AMD is far from perfect. Having to fight the press, makes things almost impossible for a company with only debts in their pockets.

August 21, 2015 | 07:15 PM - Posted by siriq

As you said , AMD is far from perfect but this is what we got at the market share. Only the players (AMD,NVIDA) can make change on this look. Simple is that.

August 21, 2015 | 07:58 PM - Posted by Anonymous (not verified)

Actually the only Tech sites that I truly trust only take the ads from the makers of the products that they do not directly review. Those conflicts of interest get in the way of most of the impartiality of the so called technical press. So yes get some ads from the makers of adult diapers, or some clothing stores etc. The press, that is the financial press, will continue to report any of AMD's short term problems as that makes news. What you want is for some private equity firm to take AMD private, and that will mostly shut up the financial press. For you to expect the majority of the lap dog “technical Press” to bite the hands that feed them and treat AMD fairly and equitably, well that is not going to happen as the ad driven Technology press's job is to serve their masters, the ones that pay them to write most of those so called “Reviews” !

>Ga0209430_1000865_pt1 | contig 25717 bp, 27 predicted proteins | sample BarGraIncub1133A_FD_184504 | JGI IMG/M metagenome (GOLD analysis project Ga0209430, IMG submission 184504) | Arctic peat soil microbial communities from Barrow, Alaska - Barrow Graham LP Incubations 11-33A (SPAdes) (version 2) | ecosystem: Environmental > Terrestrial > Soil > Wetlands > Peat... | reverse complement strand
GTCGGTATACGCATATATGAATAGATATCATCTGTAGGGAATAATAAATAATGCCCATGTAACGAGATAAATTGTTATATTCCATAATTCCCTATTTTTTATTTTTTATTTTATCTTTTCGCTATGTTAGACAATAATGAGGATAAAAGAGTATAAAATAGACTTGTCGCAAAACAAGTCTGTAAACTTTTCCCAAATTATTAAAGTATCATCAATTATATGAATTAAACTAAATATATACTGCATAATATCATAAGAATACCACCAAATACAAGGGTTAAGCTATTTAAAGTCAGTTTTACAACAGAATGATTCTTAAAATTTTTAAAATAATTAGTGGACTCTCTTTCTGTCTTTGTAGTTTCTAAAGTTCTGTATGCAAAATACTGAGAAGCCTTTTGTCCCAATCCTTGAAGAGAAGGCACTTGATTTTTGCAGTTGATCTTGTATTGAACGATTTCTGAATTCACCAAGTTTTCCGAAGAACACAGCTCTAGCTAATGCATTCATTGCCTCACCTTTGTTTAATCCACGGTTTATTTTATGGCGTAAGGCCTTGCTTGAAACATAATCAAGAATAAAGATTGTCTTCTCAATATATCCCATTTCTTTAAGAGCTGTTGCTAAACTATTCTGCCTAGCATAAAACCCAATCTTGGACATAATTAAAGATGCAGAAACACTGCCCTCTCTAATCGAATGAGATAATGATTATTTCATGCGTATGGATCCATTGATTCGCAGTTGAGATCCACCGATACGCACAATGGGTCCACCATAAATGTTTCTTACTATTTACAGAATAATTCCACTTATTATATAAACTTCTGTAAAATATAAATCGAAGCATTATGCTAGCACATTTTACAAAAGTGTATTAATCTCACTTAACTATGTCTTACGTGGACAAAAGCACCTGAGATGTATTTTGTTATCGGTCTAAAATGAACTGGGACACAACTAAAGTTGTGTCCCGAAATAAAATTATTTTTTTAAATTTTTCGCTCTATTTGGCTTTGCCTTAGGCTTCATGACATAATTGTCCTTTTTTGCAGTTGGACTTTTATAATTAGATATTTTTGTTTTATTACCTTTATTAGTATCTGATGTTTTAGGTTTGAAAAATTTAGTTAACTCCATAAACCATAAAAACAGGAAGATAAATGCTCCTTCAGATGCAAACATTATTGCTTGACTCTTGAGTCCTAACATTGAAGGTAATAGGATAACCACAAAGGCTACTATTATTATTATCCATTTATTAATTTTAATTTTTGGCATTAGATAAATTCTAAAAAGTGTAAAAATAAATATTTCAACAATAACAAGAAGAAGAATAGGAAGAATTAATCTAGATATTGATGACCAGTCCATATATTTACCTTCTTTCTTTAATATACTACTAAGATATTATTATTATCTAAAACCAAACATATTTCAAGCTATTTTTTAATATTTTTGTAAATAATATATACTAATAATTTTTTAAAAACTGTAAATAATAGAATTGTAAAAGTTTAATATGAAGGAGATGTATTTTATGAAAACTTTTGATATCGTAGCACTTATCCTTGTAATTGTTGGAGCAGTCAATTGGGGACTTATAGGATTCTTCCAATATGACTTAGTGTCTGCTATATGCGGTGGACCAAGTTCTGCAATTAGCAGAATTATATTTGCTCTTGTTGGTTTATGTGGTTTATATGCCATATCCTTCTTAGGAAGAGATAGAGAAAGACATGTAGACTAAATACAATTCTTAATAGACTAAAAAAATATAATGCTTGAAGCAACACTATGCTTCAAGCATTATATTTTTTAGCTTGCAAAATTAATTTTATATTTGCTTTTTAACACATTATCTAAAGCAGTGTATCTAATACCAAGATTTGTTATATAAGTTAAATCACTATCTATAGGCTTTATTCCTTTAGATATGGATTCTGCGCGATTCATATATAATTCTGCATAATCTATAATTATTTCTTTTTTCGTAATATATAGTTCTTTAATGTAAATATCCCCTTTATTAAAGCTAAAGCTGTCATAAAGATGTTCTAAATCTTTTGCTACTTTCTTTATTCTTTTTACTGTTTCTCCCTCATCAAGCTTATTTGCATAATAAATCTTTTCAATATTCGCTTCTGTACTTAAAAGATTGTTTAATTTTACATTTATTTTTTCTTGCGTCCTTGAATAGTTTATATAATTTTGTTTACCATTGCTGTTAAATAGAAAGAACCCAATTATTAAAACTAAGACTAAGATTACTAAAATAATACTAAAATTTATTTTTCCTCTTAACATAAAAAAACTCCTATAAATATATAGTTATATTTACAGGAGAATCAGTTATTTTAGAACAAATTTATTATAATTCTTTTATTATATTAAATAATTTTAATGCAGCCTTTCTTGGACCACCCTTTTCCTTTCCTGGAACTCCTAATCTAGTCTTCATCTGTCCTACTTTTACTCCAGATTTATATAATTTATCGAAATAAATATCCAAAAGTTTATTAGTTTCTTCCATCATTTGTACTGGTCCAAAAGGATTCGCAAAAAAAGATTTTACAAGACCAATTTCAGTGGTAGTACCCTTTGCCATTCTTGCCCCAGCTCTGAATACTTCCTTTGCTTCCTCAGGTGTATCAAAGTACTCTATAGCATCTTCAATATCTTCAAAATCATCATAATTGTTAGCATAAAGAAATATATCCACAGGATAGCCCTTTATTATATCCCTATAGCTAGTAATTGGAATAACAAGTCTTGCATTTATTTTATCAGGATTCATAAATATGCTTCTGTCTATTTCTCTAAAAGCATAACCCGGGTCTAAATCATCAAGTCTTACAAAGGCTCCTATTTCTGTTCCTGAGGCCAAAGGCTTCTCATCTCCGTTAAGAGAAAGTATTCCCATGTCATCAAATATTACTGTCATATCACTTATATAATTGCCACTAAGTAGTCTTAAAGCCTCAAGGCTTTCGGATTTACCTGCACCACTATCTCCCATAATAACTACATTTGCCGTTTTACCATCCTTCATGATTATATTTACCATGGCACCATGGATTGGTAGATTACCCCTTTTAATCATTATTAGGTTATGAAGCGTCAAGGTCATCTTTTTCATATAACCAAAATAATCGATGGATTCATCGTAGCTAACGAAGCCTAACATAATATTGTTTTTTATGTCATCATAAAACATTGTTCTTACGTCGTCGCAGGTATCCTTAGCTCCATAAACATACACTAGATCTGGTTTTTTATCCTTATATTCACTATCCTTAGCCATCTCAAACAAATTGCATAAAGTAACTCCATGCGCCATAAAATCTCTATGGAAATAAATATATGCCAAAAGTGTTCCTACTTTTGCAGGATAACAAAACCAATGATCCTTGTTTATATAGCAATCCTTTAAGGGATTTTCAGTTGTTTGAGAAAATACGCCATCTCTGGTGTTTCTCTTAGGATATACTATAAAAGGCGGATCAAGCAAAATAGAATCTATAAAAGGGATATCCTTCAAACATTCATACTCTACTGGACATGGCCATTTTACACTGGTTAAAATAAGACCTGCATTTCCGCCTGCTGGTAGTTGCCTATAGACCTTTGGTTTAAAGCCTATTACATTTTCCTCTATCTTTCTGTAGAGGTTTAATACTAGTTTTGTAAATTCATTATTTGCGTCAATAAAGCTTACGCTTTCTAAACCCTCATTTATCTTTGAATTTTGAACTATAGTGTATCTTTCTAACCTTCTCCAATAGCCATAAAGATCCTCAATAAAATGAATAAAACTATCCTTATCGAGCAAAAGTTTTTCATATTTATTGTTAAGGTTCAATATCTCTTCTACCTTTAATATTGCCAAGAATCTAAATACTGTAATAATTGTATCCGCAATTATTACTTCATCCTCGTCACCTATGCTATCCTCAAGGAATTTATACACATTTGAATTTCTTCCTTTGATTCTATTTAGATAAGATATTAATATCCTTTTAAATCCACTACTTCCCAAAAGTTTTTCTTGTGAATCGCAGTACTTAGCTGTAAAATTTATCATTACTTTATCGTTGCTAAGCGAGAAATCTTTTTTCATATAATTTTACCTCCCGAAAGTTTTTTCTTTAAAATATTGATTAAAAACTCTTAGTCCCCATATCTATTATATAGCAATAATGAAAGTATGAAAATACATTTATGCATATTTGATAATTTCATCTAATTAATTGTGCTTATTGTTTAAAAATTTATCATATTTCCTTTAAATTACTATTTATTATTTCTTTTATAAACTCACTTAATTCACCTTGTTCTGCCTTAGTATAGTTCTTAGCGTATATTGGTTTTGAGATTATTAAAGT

August 21, 2015 | 08:10 PM - Posted by siriq

What is this jigalish nonsense.

August 23, 2015 | 02:19 PM - Posted by Anonymous (not verified)

Butthurt much by the truth, conflicts of interest are endemic in the online Tech Review industry, wither it's pressure from advertisers or the need to get those review parts(At No COST). Just look at the cherry picking of benchmarks. Lots of those little lies of omission in the cheery picking of benchmarks, just pick those ones that make the product look good, and ignore the others. The producers of expensive CPU/GPU parts have the upper hand over the reviewers, and reviewers that do not tone down the negative in favor of the positive may risk loosing access to those free review samples, or having them arrive late after the sites that are more accommodating to the hands that feed them get their review samples.

When you receive and depend on the makers of the products that you are reviewing, review samples and advertising you are somewhat caught up in the economics of not being able to be as truthful for fear of the lost income. Any site that gets income this way is caught up in this bargain, and getting more of the outside of the (only from products/ad revenues from companies whose products tech sites are reviewing) ad revenues makes for less dependency on having to watch your step. So it's better to get a few Tee-shirt ads, or other types of Ad revenues.

It's always good to try and read as many reviews a possible, including the websites where actual posters post the performance of their personal gaming systems. Especially with regards to gaming laptops and the thin and light pathology that afflicts so many of the technology/PC/Laptop OEM's marketing departments. There are a lot of gaming laptops that have had thermal throttling issues.